Introduction: Advenio has miseras, Marce, ad inferias

When Mark Shelton passed away over a year ago, I was at a loss for words. For months I struggled to offer his shades tribute in my own way. I then recalled a brief exchange with him about how I played the song “Fall of Iliam” for a Latin Poetry class I had recently taught, and how it was in his music that I first felt that my passions for both heavy metal and classical antiquity truly came together as one. 

My personal journey into heavy metal music began freshman year of high school in 2003. Facebook was in its infancy, YouTube not yet born. Discovering new music came, among others, through band pages on Myspace, internet fora such as Ultimate Metal, and, of course, people in real life such as my friend Nick, who introduced me to Slayer, and off we went. Nick and I were also both enrolled in our high school’s Latin classes together. Our senior year class was devoted to the Aeneid, a Roman epic poem by Vergil that chronicles the heroic journey of the Trojan prince Aeneas through cataclysmic storms, tragic love-affairs, the terrors of the underworld, and bloodsoaked battles to win a future for his refugee people in Italy, a future of Roman glory preordained by the gods. Naturally, Nick and I saw the Aeneid’s themes as well suited to our developing musical passions, and so we formed a primitive black metal band in order to set to music the Aeneid’s more violent episodes. It was a thrill thinking we were the only metal band in existence devoted to Vergil, let alone any of the Greco-Roman classics. 

This, of course, was before I discovered Manilla Road. Little did I know that in 2005, only a year or so before I even began reading the Aeneid, these Wichita juggernauts with Mark Shelton at the helm became the first to truly transpose the Vergilian anthems of Aeneas’ immortal fame from epic verse into epic heavy metal. (I should note here that the Italian black metal band Hesperia put out an Aeneid-themed album in 2003, while two other concept albums were released in 2013 by Stormlord and Heimdall, also from Italy). Gates of Fire, to which I’ll return in this piece, was the culmination of Manilla’s Road’s classical reception, but elements of Greco-Roman mythology are present throughout their catalogue spanning four decades. Here I treat a number of themes in order as they appear in their discography. These include 1) the Roman connections of King Arthur, 2) the myth of Atlantis, 3) the 300 Spartans, 4) Rome’s imperial destiny, and 5) resistance to Greco-Roman imperialism. I do not have the space here to analyze every riff, lyric, and artistic detail, nor do I make strong claims of interpretation or authorial intent. Listen to these songs, and read the lyrics for yourself, and share your thoughts in the comments!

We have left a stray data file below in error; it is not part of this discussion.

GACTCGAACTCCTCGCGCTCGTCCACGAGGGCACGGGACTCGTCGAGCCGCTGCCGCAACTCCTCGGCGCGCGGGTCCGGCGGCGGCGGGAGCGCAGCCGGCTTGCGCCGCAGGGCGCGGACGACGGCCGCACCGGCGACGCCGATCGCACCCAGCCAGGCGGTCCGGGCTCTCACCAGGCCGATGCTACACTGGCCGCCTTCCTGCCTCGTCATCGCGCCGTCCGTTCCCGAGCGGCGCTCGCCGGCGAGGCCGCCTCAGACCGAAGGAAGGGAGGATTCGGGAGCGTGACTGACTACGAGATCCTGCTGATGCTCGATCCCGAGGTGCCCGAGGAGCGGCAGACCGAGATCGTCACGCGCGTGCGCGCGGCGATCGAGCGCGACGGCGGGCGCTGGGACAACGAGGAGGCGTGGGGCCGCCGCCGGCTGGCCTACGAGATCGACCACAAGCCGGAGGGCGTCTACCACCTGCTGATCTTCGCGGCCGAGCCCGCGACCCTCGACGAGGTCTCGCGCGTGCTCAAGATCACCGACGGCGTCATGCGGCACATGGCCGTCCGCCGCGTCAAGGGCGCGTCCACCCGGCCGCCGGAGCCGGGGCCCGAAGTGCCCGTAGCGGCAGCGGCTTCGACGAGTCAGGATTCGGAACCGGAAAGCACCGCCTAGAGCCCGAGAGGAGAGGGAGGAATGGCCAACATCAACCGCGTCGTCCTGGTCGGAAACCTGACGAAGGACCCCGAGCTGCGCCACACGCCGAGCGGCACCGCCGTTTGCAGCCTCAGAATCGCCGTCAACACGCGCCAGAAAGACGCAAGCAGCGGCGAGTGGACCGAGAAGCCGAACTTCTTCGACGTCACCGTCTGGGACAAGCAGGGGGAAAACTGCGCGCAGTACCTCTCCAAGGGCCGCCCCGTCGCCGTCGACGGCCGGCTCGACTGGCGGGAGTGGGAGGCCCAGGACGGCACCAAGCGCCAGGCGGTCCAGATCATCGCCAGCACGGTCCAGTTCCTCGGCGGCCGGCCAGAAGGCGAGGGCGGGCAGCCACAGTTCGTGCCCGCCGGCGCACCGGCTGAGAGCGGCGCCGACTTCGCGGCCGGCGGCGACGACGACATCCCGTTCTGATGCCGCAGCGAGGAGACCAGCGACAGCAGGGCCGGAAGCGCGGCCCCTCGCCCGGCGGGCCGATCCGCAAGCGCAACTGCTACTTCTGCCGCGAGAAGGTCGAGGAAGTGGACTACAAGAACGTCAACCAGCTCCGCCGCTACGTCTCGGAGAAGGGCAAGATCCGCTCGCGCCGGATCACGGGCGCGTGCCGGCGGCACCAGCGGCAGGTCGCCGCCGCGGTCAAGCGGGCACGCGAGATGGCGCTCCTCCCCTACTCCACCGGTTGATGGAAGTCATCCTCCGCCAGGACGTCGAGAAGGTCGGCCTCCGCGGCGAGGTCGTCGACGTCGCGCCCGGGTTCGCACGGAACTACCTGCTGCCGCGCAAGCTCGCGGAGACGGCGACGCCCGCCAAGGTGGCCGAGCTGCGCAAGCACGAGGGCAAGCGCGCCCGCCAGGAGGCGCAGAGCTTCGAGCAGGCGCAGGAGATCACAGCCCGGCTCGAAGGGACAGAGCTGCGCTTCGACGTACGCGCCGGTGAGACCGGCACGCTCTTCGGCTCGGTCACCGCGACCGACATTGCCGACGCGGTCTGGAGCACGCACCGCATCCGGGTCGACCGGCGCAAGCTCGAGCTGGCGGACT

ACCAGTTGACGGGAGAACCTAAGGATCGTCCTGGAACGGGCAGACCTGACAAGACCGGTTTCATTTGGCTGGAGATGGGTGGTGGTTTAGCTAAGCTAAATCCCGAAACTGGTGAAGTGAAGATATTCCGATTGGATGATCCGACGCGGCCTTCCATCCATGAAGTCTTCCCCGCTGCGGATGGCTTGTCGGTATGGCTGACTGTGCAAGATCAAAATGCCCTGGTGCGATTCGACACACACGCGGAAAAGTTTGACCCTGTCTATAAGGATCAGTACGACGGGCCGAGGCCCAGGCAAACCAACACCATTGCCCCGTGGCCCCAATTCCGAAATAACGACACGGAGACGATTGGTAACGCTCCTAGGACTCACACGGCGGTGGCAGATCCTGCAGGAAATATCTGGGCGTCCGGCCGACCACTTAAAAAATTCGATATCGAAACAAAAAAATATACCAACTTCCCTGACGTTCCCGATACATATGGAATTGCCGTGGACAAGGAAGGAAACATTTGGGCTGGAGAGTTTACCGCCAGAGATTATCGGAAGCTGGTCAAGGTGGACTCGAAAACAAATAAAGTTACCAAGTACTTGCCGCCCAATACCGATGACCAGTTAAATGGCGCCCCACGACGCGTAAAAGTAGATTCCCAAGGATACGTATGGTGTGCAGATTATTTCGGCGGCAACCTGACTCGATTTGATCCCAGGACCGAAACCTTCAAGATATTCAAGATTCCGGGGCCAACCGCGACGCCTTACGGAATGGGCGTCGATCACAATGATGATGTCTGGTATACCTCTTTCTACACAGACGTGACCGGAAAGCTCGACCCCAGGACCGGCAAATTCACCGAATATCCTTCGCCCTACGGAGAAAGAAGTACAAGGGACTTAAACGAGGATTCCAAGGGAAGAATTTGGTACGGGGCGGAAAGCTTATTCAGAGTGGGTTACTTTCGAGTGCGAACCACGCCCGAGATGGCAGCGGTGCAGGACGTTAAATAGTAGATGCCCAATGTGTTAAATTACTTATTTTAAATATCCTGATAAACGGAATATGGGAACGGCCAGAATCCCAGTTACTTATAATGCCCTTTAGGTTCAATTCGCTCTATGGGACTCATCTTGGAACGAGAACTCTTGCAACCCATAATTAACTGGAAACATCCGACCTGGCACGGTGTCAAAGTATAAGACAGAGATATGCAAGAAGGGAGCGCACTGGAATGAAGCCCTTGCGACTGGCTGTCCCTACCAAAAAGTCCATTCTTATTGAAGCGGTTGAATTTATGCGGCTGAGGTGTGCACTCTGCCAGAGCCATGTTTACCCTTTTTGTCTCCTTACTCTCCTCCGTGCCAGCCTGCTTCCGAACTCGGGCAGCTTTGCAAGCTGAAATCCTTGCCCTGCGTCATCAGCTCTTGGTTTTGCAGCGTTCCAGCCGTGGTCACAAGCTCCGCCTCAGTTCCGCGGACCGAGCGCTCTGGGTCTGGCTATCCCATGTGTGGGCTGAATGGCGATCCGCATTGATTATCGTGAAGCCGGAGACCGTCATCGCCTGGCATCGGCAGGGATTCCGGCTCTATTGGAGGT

Arthurian Lore in the Twilight of Rome

The first theme involves a mixture of legendary traditions that is so characteristic of Manilla Road’s lyricism. Arthurian lore is a major influence, especially on records like 1985’s Open the Gates, where it is seamlessly combined with elements borrowed from the Romans and Vikings. “Die for glory and Valhalla / Fires of Mars burn this night / Ride with the Dragon Lord” runs the song “Hour of the Dragon” from that album. Within such mythological pluralism we can detect a consistent trend that ties the legends of King Arthur to his speculative historical basis. Our first hint of this comes with the 1980 debut Invasion. The acoustic ballad “Centurian War Games” is delivered from the point of view of a self-identified “centurian” who fights for “fortune and fame” alongside his brothers-in-arms. These warriors, he claims, are of a “dying race.” Are these the Romans, in whose armies centurions served as officers commanding units of 80 (and not, as the name suggests, 100) men? 

On evidence from later albums, it seems that Manilla Road were playing around with the theory that Arthurian legends, if they had any historical basis at all, might be the distorted historical memory of Britain during and just after its occupation as a province of the Roman Empire (from Claudius’ conquest in 43 CE to the legions’ withdrawal 410, the year the Visigoths sacked the capital). Who is this adventurous centurion? One possible candidate is a Roman officer named Lucius Artorius Castus, who after serving as a centurion was promoted to command of Rome’s 6th Legion in Britain. The rank and the name fits (‘Artorius’ resembles ‘Arthur’), but not the time. Artorius served around 200 CE, two centuries before the Romans abandoned Britain, though at this time there was plenty of military activity against the Picts invading from the north of Scotland. Another candidate, one who fits the timeframe, is a Brittano-Roman leader named Ambrosius Aurelianus. He battled against the Anglo-Saxons who took advantage of the power vacuum of a post-Roman Britain and crossed the North Sea from the Germanic lands of the continent. The man who commanded the Britons to victory at Badon Hill, traditionally identified with Arthur, might have been Aurelianus, whom history has dubbed “the Last of the Romans.” 

Manilla Road’s interpretation appears to stem from a combination of these two figures, a centurion and last of his “dying race” fighting for those Rome left behind as its empire in the West of Europe crumbled. There are echoes of “Centurian War Games” in the song “Avatar,” recorded in 1981 and released with Mark of the Beast in 2002. Again, we hear the voice of “a warrior, a centurion” who tells us that “Jupiter with all his might / I’ve worshiped from afar.” One pictures a soldier on the fringes of the dying empire, in whose decaying capital the temple of the thundering bringer of victory still stands. 

We last hear of a Roman Arthur on 1985’s Open the Gates. “The Fires of Mars” refers to the Roman war god as a metonymy for battle itself that Arthur’s forces bring upon their enemies in characteristically Roman fashion: “the standard raised on high / Pen-Dragon rides this night / Against the mighty Horde / With legion of the Sword.” Yet typical of Manilla Road as a mythological melting-pot, Arthur is as much a Viking as a Roman. This point will be relevant as we now explore the band’s perusal of Atlantean codices.